Sanding on a boat
How often do you look at your boat and see weathered varnish? Brightwork is a constant consideration on most all boats and keeping up with it often seems like a chore. The David B is certainly no exception. Every time I look at the boat, I always see some part that needs a new coat. (I use the terms brightwork and varnish interchangeably for any type of clear or amber finishes.) This winter my attention is focused on refinishing two skylights, and time permitting, fifteen teak pilothouse window sashes. The work is time consuming, but like heading out for a run in the rain, the hardest part of refinishing brightwork is getting started.
Earlier this week I began work on the foredeck skylight. My plan was to sand the panes in place. I figured I could work around the hinges with a random orbit sander, then go back with the detail sander or hand sand for the hard-to-get places. That worked for a while, but then I decided that it would be faster, easier, and look better if I took off the hinges. At first I didn’t really want to go through the hassle, but in the end, it was the right approach.
It’s been at least three years since I last did any work on the foredeck’s skylight. Its mahogany has grayed where the finish has worn off. Like every boat owner with neglected varnish, I’m always apologetic to visitors when their eyes linger a little too long on an offending spot. So with great happiness I put on my dust mask, safety glasses, and hearing protection in preparation for my sander to meet the wood. I took a deep breath and exhaled into my dust mask only to fog my glasses. I looked down at the sander and acknowledged that we would be spending a lot of time together over the next few months. I lifted it up. It was cold. I switched it on and felt it’s torque. As the sanding pad spun lightning fast, its one hundred and fifty grit ate away the gray wood. My heart warmed as orange-red hues emerged from the weathered surface. After a few minutes, the sander melded into my hands and I lost track of time. Darkness fell outside, but under the white plastic of the winter cover, two florescent lights and a halogen shop light burned as dust swirled from the sander’s pick-up into the roaring Shop-Vac. All around me was the smell of mahogany. When I bushed away the dust, my fingertips were rewarded with the feel of smooth, sander-warmed surface. I allowed myself to let my thoughts slip into the future and to think about what kind of finish I’d use, and most importantly, what the skylight will look like in the summer months as it glows brightly in the sun.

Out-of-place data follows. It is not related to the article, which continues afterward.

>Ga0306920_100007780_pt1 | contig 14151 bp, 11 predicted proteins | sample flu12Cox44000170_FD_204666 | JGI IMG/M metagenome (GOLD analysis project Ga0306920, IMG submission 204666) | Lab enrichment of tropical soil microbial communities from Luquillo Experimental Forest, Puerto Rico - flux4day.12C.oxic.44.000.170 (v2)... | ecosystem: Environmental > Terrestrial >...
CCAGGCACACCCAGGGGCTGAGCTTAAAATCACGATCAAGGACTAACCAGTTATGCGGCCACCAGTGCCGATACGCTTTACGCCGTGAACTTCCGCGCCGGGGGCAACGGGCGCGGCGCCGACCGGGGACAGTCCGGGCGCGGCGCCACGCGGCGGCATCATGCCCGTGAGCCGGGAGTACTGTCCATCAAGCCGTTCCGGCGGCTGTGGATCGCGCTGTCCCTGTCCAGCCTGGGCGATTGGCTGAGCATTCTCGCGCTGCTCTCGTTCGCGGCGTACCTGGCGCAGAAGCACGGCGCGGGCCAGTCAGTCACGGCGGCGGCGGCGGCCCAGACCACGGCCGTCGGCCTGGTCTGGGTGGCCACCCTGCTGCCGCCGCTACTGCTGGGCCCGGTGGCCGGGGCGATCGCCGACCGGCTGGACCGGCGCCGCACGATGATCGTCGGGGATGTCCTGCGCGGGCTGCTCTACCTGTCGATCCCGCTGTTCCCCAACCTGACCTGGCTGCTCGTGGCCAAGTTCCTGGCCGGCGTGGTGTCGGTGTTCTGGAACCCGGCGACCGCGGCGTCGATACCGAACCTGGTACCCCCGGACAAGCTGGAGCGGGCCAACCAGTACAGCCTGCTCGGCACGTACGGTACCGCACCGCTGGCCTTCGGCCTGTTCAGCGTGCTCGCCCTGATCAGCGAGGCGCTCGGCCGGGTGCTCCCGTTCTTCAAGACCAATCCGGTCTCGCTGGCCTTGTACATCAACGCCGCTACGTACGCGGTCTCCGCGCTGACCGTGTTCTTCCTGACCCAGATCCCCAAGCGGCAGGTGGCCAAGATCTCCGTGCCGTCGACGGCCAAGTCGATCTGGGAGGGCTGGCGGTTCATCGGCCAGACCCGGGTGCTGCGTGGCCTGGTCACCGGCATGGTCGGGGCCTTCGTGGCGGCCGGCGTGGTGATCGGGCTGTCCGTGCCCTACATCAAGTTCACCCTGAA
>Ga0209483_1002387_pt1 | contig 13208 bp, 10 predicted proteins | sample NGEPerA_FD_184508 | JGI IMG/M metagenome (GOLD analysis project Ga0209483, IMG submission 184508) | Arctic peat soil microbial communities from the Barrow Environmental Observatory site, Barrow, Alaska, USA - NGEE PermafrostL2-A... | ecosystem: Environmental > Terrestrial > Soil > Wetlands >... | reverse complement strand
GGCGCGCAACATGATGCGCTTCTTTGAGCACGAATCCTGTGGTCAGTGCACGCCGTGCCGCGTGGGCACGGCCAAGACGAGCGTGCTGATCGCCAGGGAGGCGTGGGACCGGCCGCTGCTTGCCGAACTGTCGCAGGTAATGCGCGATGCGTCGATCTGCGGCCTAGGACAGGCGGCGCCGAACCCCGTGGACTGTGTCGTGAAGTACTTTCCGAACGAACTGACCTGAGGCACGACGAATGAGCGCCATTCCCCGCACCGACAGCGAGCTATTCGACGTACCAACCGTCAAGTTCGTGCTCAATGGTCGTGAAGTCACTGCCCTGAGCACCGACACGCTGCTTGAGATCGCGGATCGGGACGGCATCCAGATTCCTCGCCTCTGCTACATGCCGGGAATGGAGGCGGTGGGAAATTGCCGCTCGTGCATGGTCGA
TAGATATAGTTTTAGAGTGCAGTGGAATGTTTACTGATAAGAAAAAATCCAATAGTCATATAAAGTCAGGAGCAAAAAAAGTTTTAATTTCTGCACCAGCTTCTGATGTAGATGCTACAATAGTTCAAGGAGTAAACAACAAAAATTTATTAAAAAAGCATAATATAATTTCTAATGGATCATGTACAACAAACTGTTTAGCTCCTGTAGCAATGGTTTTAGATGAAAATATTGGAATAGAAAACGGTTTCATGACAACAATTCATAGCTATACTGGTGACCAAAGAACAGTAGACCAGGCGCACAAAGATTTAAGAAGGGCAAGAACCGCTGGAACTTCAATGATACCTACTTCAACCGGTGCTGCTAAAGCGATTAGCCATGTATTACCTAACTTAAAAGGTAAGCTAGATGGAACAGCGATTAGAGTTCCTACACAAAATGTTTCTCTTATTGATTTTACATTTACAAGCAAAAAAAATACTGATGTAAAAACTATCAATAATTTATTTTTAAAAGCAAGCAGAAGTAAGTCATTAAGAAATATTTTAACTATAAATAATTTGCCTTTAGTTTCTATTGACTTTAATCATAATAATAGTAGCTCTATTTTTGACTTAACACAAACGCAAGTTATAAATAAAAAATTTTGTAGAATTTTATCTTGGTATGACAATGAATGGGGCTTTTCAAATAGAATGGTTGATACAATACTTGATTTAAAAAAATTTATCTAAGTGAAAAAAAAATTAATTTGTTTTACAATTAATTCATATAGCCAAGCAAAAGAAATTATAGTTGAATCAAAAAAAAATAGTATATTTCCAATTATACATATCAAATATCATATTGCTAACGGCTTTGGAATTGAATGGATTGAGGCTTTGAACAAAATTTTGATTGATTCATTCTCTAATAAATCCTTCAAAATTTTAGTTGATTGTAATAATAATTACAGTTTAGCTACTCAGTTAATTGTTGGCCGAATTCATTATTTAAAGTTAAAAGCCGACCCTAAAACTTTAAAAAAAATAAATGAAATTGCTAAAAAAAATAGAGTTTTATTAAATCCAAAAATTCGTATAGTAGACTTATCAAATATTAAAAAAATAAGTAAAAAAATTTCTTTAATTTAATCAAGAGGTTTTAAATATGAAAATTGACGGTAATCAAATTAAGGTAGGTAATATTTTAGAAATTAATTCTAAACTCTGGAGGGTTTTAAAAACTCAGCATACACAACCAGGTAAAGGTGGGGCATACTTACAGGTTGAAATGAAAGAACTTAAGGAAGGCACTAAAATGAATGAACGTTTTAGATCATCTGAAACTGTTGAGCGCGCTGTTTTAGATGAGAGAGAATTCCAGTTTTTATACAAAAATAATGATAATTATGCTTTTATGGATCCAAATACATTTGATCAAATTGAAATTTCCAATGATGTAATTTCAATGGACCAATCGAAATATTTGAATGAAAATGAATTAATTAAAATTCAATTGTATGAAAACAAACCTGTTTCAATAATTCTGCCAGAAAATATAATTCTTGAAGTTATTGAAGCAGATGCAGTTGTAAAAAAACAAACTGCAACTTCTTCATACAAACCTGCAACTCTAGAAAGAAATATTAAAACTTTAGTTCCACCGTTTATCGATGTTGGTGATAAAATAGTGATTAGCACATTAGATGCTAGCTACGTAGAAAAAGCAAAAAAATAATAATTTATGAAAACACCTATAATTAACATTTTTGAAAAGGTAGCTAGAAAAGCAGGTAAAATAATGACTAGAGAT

Here are a couple of tips I have for sanding a skylight:
Be patient. Don’t try to get it all done at once.
Tape or cover the glass to protect from a slipping sander.Advertisement
Remove hinges and other projections.
If your sander has a hook up for dust collection, use tape to secure the hose to the dust pick up.
Tape the sander’s power cord to the vacuum’s hose every foot starting at the back of the sander and going back about six feet towards the vacuum.Advertisement
Don’t try to speed up the work by using a grit that is courser than necessary. You might take off too much wood.
If you are working on deck and need to be on your knees, I recommend a pair of double front pants with kneepad inserts. Kneepads that fit into pants are possibly the greatest invention ever. They can be washed without being removed and are always there, so you never have to worry about being uncomfortable while working on your knees.
We all know how much work it takes to keep up brightwork. When I pass by a boat, even one with a small amount of varnish, I always notice and I appreciate that effort. Refinishing brightwork can be a chore, but it can also be rewarding. As when you’ve made the effort to go for that run in the rain, when you’re done, you’ll be rewarded with a feeling of satisfaction and love of yourself and your boat.